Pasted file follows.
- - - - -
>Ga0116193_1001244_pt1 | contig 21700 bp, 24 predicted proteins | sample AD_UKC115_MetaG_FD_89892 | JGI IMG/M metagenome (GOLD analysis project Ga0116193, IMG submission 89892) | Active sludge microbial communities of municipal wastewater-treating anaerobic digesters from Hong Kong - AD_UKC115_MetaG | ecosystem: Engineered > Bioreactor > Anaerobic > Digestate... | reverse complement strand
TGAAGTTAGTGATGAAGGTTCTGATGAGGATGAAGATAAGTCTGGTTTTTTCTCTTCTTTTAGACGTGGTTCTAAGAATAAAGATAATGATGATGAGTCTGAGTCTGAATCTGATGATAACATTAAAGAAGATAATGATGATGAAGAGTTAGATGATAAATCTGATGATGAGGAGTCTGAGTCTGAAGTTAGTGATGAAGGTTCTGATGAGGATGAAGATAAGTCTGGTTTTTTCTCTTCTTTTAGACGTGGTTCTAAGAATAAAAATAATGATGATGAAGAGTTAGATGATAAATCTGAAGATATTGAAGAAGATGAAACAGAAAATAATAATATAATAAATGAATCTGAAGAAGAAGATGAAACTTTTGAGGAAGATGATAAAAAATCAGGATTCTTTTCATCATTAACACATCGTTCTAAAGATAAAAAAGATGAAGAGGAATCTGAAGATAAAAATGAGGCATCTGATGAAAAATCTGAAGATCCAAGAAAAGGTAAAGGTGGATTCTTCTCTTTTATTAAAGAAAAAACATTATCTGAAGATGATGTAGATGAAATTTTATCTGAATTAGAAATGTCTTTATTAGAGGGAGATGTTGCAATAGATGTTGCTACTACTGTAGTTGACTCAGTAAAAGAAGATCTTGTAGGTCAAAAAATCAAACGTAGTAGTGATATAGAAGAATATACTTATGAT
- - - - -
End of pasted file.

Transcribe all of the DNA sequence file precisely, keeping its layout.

>Ga0116193_1001244_pt1 | contig 21700 bp, 24 predicted proteins | sample AD_UKC115_MetaG_FD_89892 | JGI IMG/M metagenome (GOLD analysis project Ga0116193, IMG submission 89892) | Active sludge microbial communities of municipal wastewater-treating anaerobic digesters from Hong Kong - AD_UKC115_MetaG | ecosystem: Engineered > Bioreactor > Anaerobic > Digestate... | reverse complement strand
TGAAGTTAGTGATGAAGGTTCTGATGAGGATGAAGATAAGTCTGGTTTTTTCTCTTCTTTTAGACGTGGTTCTAAGAATAAAGATAATGATGATGAGTCTGAGTCTGAATCTGATGATAACATTAAAGAAGATAATGATGATGAAGAGTTAGATGATAAATCTGATGATGAGGAGTCTGAGTCTGAAGTTAGTGATGAAGGTTCTGATGAGGATGAAGATAAGTCTGGTTTTTTCTCTTCTTTTAGACGTGGTTCTAAGAATAAAAATAATGATGATGAAGAGTTAGATGATAAATCTGAAGATATTGAAGAAGATGAAACAGAAAATAATAATATAATAAATGAATCTGAAGAAGAAGATGAAACTTTTGAGGAAGATGATAAAAAATCAGGATTCTTTTCATCATTAACACATCGTTCTAAAGATAAAAAAGATGAAGAGGAATCTGAAGATAAAAATGAGGCATCTGATGAAAAATCTGAAGATCCAAGAAAAGGTAAAGGTGGATTCTTCTCTTTTATTAAAGAAAAAACATTATCTGAAGATGATGTAGATGAAATTTTATCTGAATTAGAAATGTCTTTATTAGAGGGAGATGTTGCAATAGATGTTGCTACTACTGTAGTTGACTCAGTAAAAGAAGATCTTGTAGGTCAAAAAATCAAACGTAGTAGTGATATAGAAGAATATACTTATGAT